What Are the Changes to the Family Unity Program Created by the Settlement of the Hernandez v. Reno Class Action Lawsuit?
As part of the settlement of a Nationwide class action lawsuit, Hernandez v. Reno, C.A. No. 9:93 CV 63 (E.D. Tex., filed Dec. 30, 1997), the Service agreed to revise the existing Family Unity Program benefits application system so that an applicant no longer had to file one application (Form I-817, Application for Voluntary Departure under the Family Unity Program) to receive a grant of voluntary departure under the Family Unity Program and then file a separate application (Form I-7657, Application for Empl
oyment Authorization) to receive an employment authorization document. The implementation of this aspect of the settlement agreement has involved two phases. During the first phase, which was implemented effective January 29, 1998, the Service issued supplemental instructions which provided that from then forward, the Form I-765 would be treated as a supplement to and not a form separate from the Form I-817. The Form I-765 supplement was attached to each Form I-817 that was mailed to potential applicants. A
pplicants were encouraged to file the two forms jointly and were required to pay only the filing fee applicable to the Form I-817.
What Is the Fee Required for the Form I-817?
Since the implementation of phase one, the Service revised its fee structure including the amount charged for the Form I-817. (See 63 FR 43604). The amount currently charged as a result of the change is $120. The fee is necessary to recover the cost to the Government of both the adjudication of a request for voluntary departure and the issuance of an employment authorization document under the Family Unity Program. (63 FR 1775). A separate application and fee, however, will be required of any person granted
Family Unity benefits who seeks to replace a Family Unity Program benefit based on an employment authorization document that is lost, misplaced, mutilated, or destroyed.
What Is the Single Application System Created Using the Revised Form I-817?
Phase two of the implementation of the “single application”system agreed to under the Hernandez v. Reno settlement agreement involved the development and issuance of a revised Form I-817 that would contain sufficient requests for information from the applicant so that an employment authorization document could be issued without resorting to the use of the Form I-765 as a supplement. Such a form has now been developed and has been sent to the Office of Management and Budget (OMB) for review. Approval of the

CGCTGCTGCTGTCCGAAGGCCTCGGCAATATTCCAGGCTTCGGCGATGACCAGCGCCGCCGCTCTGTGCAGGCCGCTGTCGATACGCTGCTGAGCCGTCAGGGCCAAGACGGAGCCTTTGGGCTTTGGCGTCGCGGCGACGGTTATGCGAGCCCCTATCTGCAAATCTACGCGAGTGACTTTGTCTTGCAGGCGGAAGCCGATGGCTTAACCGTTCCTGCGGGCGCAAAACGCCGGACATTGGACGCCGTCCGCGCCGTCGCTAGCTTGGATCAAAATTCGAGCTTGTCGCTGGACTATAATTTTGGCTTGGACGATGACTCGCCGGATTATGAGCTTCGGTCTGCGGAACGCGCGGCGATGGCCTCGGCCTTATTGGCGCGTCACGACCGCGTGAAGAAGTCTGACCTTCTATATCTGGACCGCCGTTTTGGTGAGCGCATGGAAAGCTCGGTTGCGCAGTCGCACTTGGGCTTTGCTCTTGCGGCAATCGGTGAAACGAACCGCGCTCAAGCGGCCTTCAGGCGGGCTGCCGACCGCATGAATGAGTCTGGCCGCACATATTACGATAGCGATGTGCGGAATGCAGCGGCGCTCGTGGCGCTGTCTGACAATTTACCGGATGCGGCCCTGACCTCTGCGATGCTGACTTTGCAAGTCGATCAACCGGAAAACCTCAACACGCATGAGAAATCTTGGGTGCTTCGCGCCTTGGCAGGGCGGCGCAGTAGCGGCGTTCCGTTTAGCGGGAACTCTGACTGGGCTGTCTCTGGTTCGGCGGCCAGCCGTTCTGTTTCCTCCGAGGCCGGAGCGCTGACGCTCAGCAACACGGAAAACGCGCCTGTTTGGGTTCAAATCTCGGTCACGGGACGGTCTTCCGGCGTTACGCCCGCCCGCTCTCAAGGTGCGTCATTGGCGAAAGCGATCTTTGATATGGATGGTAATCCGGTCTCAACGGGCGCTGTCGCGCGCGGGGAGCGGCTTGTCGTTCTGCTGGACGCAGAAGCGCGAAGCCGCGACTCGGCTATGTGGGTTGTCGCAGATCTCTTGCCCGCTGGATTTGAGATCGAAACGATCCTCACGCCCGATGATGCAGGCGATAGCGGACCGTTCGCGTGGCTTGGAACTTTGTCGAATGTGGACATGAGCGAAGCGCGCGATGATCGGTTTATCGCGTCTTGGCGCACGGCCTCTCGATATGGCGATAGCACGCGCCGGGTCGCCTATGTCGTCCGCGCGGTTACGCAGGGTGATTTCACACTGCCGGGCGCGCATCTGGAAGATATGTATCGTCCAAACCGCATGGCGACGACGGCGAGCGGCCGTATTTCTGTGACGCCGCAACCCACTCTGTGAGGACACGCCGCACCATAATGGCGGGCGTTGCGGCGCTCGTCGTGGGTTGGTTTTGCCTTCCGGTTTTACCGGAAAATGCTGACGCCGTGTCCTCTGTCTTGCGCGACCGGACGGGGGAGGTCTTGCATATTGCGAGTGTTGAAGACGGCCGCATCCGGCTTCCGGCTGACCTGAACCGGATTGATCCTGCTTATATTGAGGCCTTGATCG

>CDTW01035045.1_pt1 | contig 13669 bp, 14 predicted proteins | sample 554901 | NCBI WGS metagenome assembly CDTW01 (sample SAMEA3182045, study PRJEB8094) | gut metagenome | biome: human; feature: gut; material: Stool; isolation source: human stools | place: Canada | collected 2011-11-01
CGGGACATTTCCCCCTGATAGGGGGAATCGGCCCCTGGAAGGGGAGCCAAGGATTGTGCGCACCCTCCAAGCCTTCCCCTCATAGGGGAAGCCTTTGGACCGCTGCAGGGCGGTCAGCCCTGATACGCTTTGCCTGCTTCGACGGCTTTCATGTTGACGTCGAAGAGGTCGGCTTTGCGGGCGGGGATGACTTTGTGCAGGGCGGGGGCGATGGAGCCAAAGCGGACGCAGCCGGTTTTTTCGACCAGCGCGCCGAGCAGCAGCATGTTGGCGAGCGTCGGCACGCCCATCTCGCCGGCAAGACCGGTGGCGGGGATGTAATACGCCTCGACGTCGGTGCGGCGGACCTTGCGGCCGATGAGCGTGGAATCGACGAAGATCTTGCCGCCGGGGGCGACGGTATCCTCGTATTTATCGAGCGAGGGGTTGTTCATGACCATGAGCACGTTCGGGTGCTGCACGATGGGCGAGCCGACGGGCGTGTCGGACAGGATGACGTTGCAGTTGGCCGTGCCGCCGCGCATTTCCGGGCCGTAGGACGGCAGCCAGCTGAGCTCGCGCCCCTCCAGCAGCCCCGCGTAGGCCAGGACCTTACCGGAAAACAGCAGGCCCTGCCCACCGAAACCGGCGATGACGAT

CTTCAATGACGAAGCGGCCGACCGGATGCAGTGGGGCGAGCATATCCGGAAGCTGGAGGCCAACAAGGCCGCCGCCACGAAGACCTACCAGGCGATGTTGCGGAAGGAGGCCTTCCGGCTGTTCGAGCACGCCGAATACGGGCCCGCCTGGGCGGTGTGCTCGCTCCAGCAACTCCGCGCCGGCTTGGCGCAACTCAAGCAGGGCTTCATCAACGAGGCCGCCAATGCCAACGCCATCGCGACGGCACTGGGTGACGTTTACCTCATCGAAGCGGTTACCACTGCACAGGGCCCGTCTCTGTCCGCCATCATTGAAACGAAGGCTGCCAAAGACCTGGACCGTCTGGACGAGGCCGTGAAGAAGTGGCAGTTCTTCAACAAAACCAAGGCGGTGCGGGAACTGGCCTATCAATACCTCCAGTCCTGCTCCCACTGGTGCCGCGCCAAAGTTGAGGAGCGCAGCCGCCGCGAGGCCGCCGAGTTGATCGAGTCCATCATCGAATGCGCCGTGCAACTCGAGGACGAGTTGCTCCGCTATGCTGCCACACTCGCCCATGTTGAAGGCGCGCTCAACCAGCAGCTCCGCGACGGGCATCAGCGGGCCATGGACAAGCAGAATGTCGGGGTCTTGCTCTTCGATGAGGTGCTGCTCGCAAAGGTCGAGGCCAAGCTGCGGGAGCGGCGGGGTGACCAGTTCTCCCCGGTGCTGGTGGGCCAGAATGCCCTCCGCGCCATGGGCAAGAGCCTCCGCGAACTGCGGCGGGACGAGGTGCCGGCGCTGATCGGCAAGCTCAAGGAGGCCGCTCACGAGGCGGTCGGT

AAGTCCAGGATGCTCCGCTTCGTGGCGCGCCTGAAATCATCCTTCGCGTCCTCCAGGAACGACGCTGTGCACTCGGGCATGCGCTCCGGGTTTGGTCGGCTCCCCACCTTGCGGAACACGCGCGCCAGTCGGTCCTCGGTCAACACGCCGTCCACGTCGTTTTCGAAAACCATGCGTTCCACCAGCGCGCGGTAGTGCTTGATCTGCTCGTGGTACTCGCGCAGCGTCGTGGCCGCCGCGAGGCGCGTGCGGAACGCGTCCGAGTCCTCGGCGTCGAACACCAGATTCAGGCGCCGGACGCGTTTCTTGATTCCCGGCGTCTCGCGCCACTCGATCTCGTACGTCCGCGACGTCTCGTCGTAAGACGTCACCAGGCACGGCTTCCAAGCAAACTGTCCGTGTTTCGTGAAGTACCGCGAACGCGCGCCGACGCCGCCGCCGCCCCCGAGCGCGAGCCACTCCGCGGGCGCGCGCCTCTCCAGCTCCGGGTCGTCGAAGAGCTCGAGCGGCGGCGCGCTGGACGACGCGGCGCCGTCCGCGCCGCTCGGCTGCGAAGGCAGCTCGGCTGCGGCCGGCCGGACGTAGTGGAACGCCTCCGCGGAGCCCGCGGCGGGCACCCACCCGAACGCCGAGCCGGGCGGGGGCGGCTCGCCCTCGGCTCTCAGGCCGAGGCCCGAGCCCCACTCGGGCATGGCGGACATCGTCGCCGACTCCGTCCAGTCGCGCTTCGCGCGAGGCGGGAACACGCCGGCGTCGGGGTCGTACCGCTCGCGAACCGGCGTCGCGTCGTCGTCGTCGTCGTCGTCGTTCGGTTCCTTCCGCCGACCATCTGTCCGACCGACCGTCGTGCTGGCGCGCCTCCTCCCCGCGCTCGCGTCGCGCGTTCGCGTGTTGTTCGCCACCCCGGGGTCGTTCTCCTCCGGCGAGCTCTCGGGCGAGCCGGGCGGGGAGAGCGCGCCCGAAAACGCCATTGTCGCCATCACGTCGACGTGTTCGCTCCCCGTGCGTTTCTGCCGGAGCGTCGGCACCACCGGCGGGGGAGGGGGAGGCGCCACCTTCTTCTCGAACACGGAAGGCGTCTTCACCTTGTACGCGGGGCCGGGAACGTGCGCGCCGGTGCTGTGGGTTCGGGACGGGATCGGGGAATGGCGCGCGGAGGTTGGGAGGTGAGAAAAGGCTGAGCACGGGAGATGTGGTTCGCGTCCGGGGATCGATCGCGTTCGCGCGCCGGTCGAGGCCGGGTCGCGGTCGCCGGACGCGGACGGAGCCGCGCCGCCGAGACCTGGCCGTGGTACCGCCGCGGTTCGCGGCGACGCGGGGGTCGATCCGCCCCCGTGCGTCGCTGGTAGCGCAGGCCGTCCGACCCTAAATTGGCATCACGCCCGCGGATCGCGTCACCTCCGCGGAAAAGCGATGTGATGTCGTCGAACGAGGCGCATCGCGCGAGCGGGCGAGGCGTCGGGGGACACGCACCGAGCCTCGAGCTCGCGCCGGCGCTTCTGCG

revised Form I-817, now entitled “Application for Benefits under the Family Unity Program,”will result in the grant of voluntary departure for a 2-year period and the issuance of an employment authorization document valid for the same period as the grant of voluntary departure.
Who Is an “Eligible Immigrant” Under the Family Unity Program?
Under the Family Unity Program, an applicant is an “eligible Immigrant” for purposes of the program if he or she is a spouse or unmarried child of a legalized alien. A legalized alien has been defined under 8 CFR § 236.11 as a temporary or permanent resident under section 210 (SAW) and section 245A (Legalization) programs of the Act or a permanent resident under the Cuban/Haitian Adjustment Act under section 202 of IRCA.
An alien has been defined, for purposes of this Act, to include, “any person not a citizen or national of the United States.” See 8 U.S.C. 1101(a)(3) (Supp. IV 1998). The Service recognizes that defining “legalized alien” to include naturalized U.S. citizens is exceptional. Nevertheless, in light of the congressional policies of family reunification and encouragement of naturalization, we think it is clear that Congress did not intend to deprive eligible legalized residents of family unity benefits under th
ese provisions on the basis of their having obtained U.S. citizenship through naturalization. The regulatory definition thus addresses a specific situation and has not application outside this context.
Will an Applicant Lose Eligibility if His or Her Sponsoring Family Member Naturalizes?
This rule clarifies that an applicant does not lose eligibility under the Family Unity Program when the family member through whom the applicant claims eligibility becomes a naturalized U.S. citizen provided that the lawful permanent resident maintained status as a legalized alien up until the time of his/her naturalization. However, the naturalized family member should file a Form I-130, Petition for Alien Relative, on the applicant's behalf so that the applicant can apply for adjustment of status to becom